What is Veterinary Neurology?

Veterinary neurology is the branch of medicine that treats pet diseases of the brain, spinal cord, and peripheral nervous system. Our Bush Veterinary Neurology Service (BVNS) teams, located in Rockville, Springfield, Leesburg, Richmond, and Woodstock, are led by highly trained board-certified veterinary neurologists who are experienced in providing compassionate care for pets affected by neurologic conditions. In addition to improving pets’ lives, BVNS neurology specialists advance veterinary science by conducting valuable research, publishing scientific articles, and lecturing nationally to educate other veterinary professionals about neurologic diseases in pets.

What is a veterinary neurologist?

To become a veterinary neurologist—a Diplomate of the American College of Veterinary Internal Medicine (Neurology)—takes extreme dedication and hard work. A veterinary neurologist’s qualifications include:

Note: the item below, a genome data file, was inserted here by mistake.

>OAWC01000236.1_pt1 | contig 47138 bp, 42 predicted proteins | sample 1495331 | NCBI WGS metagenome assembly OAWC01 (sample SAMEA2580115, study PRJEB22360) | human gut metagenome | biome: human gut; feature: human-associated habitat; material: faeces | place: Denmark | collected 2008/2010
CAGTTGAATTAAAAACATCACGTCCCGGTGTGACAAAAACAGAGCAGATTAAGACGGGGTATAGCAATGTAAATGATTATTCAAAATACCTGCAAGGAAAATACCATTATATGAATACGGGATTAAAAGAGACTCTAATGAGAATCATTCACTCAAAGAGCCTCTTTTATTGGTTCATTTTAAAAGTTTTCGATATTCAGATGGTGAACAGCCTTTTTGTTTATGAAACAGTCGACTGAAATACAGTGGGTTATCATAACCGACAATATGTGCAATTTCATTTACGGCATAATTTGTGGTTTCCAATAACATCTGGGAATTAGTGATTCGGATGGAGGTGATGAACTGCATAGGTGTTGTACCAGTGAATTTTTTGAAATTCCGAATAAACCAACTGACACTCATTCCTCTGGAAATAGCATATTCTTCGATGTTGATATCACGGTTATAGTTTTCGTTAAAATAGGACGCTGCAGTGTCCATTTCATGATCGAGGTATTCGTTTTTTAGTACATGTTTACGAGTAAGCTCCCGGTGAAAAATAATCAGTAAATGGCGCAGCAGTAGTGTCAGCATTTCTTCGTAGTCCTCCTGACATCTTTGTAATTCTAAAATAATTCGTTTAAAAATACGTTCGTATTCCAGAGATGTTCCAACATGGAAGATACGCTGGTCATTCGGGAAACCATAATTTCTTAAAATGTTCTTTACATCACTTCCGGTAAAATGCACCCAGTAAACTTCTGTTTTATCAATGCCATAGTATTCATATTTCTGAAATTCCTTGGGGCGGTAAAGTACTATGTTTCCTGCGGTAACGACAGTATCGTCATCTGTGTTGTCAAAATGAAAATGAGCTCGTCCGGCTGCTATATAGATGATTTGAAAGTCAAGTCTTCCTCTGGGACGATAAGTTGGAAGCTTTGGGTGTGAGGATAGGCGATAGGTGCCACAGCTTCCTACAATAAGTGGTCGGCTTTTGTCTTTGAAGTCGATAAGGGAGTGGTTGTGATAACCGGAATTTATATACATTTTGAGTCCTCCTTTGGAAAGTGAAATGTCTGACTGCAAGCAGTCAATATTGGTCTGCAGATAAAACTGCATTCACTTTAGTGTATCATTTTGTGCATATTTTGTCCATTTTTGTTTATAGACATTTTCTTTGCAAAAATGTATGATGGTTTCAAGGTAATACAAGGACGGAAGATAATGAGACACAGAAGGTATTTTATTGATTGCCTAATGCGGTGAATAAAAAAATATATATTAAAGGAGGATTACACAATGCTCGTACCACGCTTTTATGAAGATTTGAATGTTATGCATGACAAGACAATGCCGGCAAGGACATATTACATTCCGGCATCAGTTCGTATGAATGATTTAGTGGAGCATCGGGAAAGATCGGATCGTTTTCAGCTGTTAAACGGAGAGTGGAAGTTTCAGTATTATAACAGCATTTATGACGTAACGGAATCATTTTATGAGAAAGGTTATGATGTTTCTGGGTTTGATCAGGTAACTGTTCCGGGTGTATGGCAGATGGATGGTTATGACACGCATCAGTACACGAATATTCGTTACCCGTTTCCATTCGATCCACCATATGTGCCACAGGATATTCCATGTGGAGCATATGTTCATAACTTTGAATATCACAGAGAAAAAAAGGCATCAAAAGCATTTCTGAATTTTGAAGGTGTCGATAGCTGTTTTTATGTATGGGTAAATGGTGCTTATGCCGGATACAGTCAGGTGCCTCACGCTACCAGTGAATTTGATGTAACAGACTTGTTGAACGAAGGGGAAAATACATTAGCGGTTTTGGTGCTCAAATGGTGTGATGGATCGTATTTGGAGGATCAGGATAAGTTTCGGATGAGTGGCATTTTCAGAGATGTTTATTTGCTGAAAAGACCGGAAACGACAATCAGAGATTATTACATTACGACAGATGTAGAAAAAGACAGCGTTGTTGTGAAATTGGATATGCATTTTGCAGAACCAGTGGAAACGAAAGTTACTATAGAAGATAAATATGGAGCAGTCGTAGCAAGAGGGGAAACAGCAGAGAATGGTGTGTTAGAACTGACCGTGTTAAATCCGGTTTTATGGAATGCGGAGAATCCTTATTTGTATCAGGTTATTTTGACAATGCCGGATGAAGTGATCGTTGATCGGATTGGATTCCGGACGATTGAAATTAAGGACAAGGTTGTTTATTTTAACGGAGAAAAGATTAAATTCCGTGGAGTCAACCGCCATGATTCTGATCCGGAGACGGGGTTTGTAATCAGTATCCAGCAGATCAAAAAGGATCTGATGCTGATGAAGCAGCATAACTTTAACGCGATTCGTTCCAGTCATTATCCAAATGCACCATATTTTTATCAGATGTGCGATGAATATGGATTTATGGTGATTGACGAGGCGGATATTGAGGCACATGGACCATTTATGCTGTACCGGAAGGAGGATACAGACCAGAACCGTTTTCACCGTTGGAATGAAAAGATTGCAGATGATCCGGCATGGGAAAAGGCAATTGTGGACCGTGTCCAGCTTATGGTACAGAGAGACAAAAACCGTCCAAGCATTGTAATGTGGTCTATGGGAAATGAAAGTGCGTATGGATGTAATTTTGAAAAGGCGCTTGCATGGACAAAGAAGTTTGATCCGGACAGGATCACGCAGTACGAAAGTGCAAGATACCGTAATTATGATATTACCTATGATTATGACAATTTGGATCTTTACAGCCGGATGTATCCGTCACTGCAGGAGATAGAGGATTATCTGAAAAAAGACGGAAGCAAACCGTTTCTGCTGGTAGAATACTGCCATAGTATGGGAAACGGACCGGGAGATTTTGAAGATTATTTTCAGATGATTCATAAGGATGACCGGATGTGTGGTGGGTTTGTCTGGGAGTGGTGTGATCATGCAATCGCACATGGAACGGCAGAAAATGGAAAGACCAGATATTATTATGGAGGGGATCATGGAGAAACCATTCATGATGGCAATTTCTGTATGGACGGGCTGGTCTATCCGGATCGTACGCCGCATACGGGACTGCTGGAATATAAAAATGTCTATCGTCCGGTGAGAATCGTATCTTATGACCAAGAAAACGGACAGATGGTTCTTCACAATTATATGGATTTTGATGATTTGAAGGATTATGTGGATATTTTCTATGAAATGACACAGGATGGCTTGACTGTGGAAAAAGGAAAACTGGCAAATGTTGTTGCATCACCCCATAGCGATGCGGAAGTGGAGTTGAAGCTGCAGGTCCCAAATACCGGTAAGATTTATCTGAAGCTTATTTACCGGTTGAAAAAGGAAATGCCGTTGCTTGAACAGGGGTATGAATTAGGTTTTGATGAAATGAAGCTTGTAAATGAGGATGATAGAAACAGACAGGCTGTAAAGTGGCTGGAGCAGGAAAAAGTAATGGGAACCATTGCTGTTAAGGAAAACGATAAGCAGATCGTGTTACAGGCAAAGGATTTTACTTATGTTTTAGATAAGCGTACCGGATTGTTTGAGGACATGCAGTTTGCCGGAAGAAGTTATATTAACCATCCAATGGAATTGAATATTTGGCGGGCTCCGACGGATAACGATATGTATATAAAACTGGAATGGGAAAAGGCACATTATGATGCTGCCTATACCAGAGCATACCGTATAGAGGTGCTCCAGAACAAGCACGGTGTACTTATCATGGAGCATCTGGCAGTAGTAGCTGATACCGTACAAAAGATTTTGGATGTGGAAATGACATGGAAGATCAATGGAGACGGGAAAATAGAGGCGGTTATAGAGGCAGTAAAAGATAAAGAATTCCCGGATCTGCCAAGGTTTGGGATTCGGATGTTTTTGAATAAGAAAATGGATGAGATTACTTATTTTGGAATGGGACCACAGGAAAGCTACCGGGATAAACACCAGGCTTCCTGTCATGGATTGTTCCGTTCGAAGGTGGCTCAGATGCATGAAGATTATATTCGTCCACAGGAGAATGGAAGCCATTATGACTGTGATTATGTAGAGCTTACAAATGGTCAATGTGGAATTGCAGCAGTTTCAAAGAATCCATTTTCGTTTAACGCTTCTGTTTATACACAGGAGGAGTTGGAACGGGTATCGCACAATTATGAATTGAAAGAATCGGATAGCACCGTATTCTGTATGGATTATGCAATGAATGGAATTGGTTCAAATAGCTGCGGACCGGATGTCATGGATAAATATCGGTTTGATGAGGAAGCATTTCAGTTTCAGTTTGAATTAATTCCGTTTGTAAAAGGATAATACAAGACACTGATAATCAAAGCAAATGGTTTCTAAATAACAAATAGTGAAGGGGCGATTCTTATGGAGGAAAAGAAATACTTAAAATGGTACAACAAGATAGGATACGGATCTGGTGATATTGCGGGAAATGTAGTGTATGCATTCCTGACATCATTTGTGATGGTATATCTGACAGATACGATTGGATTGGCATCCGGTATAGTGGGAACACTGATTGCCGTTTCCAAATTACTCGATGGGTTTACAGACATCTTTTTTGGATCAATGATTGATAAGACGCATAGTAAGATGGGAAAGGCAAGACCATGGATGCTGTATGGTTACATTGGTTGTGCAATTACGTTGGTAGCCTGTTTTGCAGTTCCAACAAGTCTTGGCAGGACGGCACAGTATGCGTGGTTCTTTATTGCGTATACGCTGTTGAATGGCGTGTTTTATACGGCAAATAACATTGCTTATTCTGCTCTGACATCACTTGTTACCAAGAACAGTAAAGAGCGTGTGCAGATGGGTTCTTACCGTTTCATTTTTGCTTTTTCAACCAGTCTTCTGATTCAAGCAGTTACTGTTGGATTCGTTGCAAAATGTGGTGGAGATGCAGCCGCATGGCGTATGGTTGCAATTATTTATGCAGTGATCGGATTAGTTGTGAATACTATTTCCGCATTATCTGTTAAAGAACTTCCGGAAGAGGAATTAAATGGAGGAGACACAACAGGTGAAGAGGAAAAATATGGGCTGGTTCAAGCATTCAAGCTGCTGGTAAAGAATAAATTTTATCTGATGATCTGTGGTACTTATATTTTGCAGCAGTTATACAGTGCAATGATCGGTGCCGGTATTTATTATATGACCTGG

• Veterinary school — Graduation from an accredited college of veterinary medicine
  • Internship — Completion of a year-long small animal medicine and surgery internship
  • Residency — Completion of a three-year residency at an approved program in which they receive training from veterinary neurology experts.
  • Examinations — Passing an examination series that covers all general small animal internal medicine and neurology aspects

What conditions do veterinary neurologists address?

General practitioners commonly refer pets who have serious neurologic conditions to board-certified veterinary neurologists. Common neurologic conditions in pets include:

  • Seizures — A seizure is a sudden, uncontrolled electrical brain disturbance that causes behavioral changes, bodily movements, and unconsciousness. To treat a pet’s condition appropriately, a veterinary neurologist must first determine the seizure’s underlying cause, which may include primary epilepsy, metabolic disease, brain tumor, or brain infection or inflammation.
  • Intervertebral disc disease (IVDD) — Intervertebral discs sit between spinal vertebrae, and IVDD causes the intervertebral discs to degenerate, resulting in disc rupture or herniation, which puts pressure on a pet’s spinal cord, causing them pain and decreased mobility. Veterinary neurologists grade a pet’s condition based on their clinical signs, and the neurologist may perform surgery to prevent a pet from developing permanent spinal cord damage.